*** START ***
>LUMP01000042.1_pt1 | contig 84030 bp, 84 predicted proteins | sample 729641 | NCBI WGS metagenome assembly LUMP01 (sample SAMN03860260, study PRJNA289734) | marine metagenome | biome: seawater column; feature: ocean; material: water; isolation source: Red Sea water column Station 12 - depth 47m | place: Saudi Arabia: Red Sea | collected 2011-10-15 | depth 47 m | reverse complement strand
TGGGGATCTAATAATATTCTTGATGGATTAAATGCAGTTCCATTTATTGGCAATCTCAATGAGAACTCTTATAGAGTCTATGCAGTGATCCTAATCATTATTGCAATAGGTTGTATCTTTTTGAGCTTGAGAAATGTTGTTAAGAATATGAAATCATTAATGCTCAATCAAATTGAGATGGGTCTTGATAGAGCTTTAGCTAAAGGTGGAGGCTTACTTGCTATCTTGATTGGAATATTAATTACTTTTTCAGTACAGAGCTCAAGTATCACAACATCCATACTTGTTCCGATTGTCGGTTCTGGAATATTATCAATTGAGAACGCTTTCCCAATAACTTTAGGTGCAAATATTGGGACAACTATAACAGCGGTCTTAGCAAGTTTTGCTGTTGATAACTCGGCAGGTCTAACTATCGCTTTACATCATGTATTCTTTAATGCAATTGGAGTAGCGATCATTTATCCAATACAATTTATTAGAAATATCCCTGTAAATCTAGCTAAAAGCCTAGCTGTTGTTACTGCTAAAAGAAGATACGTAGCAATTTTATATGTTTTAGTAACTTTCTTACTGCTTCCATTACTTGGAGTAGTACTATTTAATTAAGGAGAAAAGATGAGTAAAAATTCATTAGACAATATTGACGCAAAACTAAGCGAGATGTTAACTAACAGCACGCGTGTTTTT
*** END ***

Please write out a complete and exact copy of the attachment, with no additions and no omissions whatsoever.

>LUMP01000042.1_pt1 | contig 84030 bp, 84 predicted proteins | sample 729641 | NCBI WGS metagenome assembly LUMP01 (sample SAMN03860260, study PRJNA289734) | marine metagenome | biome: seawater column; feature: ocean; material: water; isolation source: Red Sea water column Station 12 - depth 47m | place: Saudi Arabia: Red Sea | collected 2011-10-15 | depth 47 m | reverse complement strand
TGGGGATCTAATAATATTCTTGATGGATTAAATGCAGTTCCATTTATTGGCAATCTCAATGAGAACTCTTATAGAGTCTATGCAGTGATCCTAATCATTATTGCAATAGGTTGTATCTTTTTGAGCTTGAGAAATGTTGTTAAGAATATGAAATCATTAATGCTCAATCAAATTGAGATGGGTCTTGATAGAGCTTTAGCTAAAGGTGGAGGCTTACTTGCTATCTTGATTGGAATATTAATTACTTTTTCAGTACAGAGCTCAAGTATCACAACATCCATACTTGTTCCGATTGTCGGTTCTGGAATATTATCAATTGAGAACGCTTTCCCAATAACTTTAGGTGCAAATATTGGGACAACTATAACAGCGGTCTTAGCAAGTTTTGCTGTTGATAACTCGGCAGGTCTAACTATCGCTTTACATCATGTATTCTTTAATGCAATTGGAGTAGCGATCATTTATCCAATACAATTTATTAGAAATATCCCTGTAAATCTAGCTAAAAGCCTAGCTGTTGTTACTGCTAAAAGAAGATACGTAGCAATTTTATATGTTTTAGTAACTTTCTTACTGCTTCCATTACTTGGAGTAGTACTATTTAATTAAGGAGAAAAGATGAGTAAAAATTCATTAGACAATATTGACGCAAAACTAAGCGAGATGTTAACTAACAGCACGCGTGTTTTT